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Providing perspectives on recent research into vitamins and nutritionals


Five Ways to be Nutrition Agnostic and Healthier

By Michael McBurney

You have to like Steven Salzberg’s tagline “I cover pseudoscience and bad medicine, and sometimes good medicine”. He is the author of “The Top Five Vitamins You Should Not Take” published in Forbes.  As a reformed vitamin user, Steven recommends ditching the vitamins and eating more spinach and blueberries. Presumably, this is a metaphor for more vitamin (and mineral-rich) fruit and vegetable. 

Vitamins and minerals are not magic bullets. Nutrients are not drugs. Nutrients in the form of foods or dietary supplements do not prevent, mitigate or treat diseases. However, nutrients are essential for health. We need adequate nutrition for optimal health not pharmacologic doses. Let’s examine the 5 vitamins in question:

1.       Vitamin C. Inadequate vitamin C intakes do lead to scurvy. According to the most recent CDC report (NHANES 2003-2006), 1 of every 20 Americans (6%), are at risk of having scurvy (serum ascorbic acid levels < 11.µmol/L).  Plasma vitamin C levels vary seasonally. Paalanen and colleagues reported that plasma total vitamin C levels were 4-8 times higher in Russian subjects in fall than spring. Same can probably be said around the globe.

2.       Vitamin A and Beta-Carotene. Vitamin A and its dietary precursor, beta-carotene, are essential for vision. Preformed sources of vitamin A are found in animal products and dietary supplements, typically in the latter as retinyl acetate or retinyl palmitate. Taking large doses of preformed vitamin A can be harmful.  Higher intakes of beta-carotene from food sources may reduce the risk of cancer whereas the evidence isn’t as clear when using pharmacological doses of beta-carotene, especially in people who smoke. For more information on vitamin A, see Medline Plus.

3.       Vitamin E. It should be a more popular supplement because almost 100% of Americans are not consuming the recommended vitamin E intake from their diet. Vitamin E and prostate cancer has been in the news but rarely do headlines from one clinical study summarize the entire literature (See Mon, Oct 11, 2011 blog). Vitamin status (A, C, E and carotenoids) is adversely affected by socioeconomic status and adverse lifestyle indicators. It is wonderful that some people have the financial means and interest to adhere to MyPlate guidelines. However, for the majority who don’t, they should be encouraged to augment vitamin and mineral intakes with a supplement.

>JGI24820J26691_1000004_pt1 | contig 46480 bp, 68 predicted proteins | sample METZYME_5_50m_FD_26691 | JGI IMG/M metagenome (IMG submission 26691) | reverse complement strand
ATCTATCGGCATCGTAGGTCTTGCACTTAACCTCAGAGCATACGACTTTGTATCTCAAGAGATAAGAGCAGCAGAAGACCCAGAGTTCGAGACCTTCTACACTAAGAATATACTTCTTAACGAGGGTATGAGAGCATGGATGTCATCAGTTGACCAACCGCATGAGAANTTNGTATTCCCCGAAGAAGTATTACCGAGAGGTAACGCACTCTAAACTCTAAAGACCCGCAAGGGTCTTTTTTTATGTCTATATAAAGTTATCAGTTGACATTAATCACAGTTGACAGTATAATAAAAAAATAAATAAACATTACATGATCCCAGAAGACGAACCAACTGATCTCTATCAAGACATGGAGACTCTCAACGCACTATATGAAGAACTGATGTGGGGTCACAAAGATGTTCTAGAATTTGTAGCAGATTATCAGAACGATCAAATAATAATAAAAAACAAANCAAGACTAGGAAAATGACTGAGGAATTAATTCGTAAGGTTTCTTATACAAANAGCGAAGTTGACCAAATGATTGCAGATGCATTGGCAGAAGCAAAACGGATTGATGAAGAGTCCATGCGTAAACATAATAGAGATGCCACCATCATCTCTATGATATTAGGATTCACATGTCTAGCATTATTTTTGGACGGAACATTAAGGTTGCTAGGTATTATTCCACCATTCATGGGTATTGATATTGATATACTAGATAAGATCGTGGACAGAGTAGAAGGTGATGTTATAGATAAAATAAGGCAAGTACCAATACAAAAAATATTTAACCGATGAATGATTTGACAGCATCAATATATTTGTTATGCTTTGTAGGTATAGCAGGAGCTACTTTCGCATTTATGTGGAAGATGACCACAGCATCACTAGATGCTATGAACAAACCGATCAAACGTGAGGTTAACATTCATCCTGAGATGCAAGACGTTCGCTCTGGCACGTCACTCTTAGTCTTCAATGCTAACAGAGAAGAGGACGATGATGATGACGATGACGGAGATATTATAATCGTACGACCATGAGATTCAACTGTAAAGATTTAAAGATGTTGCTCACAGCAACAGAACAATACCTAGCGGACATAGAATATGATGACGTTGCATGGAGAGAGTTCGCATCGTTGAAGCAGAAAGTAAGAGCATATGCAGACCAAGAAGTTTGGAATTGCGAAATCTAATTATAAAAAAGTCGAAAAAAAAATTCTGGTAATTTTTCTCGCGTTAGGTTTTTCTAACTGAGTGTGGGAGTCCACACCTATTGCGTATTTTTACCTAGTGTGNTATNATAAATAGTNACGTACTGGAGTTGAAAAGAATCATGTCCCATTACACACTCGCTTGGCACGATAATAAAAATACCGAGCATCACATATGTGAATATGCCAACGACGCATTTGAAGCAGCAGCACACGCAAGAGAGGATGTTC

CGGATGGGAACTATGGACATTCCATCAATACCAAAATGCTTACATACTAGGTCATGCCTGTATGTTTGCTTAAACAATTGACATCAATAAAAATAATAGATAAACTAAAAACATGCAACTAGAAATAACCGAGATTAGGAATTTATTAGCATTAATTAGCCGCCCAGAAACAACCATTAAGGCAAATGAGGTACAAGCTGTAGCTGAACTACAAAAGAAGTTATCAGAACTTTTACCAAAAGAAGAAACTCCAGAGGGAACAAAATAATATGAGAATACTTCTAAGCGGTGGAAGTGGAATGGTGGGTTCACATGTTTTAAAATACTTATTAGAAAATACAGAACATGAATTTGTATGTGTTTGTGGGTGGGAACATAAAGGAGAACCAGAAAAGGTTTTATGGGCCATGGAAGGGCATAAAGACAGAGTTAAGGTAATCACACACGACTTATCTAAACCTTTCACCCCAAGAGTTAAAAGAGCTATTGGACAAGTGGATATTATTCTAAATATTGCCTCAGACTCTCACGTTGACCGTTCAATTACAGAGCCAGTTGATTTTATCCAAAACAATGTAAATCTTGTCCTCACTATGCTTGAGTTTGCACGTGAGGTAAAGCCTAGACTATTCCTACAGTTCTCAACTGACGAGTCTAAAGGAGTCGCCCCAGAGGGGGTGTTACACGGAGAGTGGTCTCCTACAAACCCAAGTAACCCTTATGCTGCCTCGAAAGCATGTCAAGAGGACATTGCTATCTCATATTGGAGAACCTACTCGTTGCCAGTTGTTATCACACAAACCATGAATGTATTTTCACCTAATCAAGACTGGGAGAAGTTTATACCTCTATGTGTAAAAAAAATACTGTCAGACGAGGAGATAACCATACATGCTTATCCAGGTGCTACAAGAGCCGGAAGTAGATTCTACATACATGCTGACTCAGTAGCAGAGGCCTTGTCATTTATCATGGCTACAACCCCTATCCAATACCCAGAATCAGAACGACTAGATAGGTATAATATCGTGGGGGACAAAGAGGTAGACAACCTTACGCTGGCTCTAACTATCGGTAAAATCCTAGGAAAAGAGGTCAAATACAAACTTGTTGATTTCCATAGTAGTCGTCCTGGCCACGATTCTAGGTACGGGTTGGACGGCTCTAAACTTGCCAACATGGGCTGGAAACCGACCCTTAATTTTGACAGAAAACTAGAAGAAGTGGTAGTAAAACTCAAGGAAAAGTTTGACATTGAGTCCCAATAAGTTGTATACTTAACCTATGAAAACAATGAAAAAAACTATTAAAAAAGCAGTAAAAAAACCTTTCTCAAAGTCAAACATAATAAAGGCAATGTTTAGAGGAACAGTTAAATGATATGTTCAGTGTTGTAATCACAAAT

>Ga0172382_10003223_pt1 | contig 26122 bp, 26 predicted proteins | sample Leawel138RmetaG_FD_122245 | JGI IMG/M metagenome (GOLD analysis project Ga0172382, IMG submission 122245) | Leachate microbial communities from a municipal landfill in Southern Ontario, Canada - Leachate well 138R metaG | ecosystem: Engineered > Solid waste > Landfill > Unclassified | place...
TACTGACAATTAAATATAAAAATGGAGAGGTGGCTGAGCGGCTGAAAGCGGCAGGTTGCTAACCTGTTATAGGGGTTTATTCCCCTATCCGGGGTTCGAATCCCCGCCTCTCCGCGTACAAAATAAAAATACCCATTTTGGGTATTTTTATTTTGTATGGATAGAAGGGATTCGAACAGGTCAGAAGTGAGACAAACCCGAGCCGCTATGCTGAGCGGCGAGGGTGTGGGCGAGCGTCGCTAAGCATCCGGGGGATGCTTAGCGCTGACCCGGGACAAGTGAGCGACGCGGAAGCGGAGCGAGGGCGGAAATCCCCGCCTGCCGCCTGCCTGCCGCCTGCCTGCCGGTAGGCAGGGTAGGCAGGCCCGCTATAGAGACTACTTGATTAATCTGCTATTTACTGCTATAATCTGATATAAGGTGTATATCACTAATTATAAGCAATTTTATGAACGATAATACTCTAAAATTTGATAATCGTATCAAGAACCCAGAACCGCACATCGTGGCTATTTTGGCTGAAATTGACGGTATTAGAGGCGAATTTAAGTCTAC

4.       Vitamin B6, or pyridoxine and related-compounds, was an odd mention. It is not clear why B6 was singled out. Usually, the focus is on B vitamins: B6, folic acid, and B12. They are all water-soluble and excess can be excreted in the urine. The risk of neuropathy is at chronic intakes of 2-6 grams vitamin B6 daily. These are not levels not readily found in dietary supplements unless it is a horse pill and multiple pills are taken daily.

5.       Multivitamins are a key contributor to nutrient intakes in America (Fulgoni et al, 2011). The evidence from the Iowa Women’s Health Study that dietary supplement use may increase mortality risk is questionable because 85% of the women were using dietary supplements. Where is the control group? Supplement users differ from non-users in dietary nutrient intakes, physical activity, BMI, and many other lifestyle indicators. Because  supplement use isn’t independent of other lifestyle behaviors, it may be possible to discern statistical relationships but causality cannot be ascribed to a single behavior, e.g. supplement use.

The truth of the matter is that most people are not eating the recommended number of servings of fruit and vegetables. Indeed, Murphy and associates analyzed food consumption data from NHANES 2003-2006. A single food accounted for 64% or more of the total intake of 5 nutrients found in fruit and vegetables. Poor dietary choices and inadequate intakes of vitamins C, A and E are not exclusive to Americans. The same issue prevails in Brazil.

Our goal should be to encourage adequate nutrition, by whatever  means – dietary choice and/or supplementation. Be a nutrition agnostic. Don’t judge people by the method they use to obtain nutrition. Judge them by measures of their nutritional status. And in guiding them to improve nutritional status, remember that nutrients are NOT drugs. Balance and moderation are the words for the day.


Murphy MM, Barraj LM, Herman D, Bi X, Cheatham R, Randolph RK. Phytonutrient intake by adults in the United States in relation to fruit and vegetable consumption. 2011 J Acad Nutr Diet doi:1016/j.jada.2011.08.044

Paalanen L, Prattala R, Alfthan G, Salminen I, Laatikainen T. Seasonal variation in plasma vitamin C concentration in Pitkaranta, Northwestern Russia. 2013 Eur J Clin Nutr doi:10.1038/ejcn.2012.185

Medeiros Pinheiro M, Ciconelli RM, Chaves GV, Aquino L, Juzwiak CR, Genaro P, Ferraz MB. Antioxidant intake among Brazilian adults – The Brazilian Osteoporosis Study (BRAZOS): a cross-sectional study. 2011 Nutr J doi:10.1186/1475-2891-10-39

Fulgoni II VL, Keast DR, Bailey RL, Dwyer J. Foods, fortificants, and supplements: Where do Americans get their nutrients? 2011 J Nutr doi:10.3945/jn.111.142257

Talwar D, McConnachie A, Welsh P, Upton M, O’Reilly D, Smith GD, Watt G, Saltar N. Which circulating antioxidant vitamins are confounded by socioeconomic deprivation? The MIDSPAN Family Study. 2010 PLoSOne doi:10.1371/journal.pone.0011312

Mursu J, Robien K, Harnack LJ, Park K, Jacobs DR. Dietary supplements and mortality rate in older women: The Iowa Women’s Health Study. 2011 JAMA doi:10.1001/archinternmed.2011.445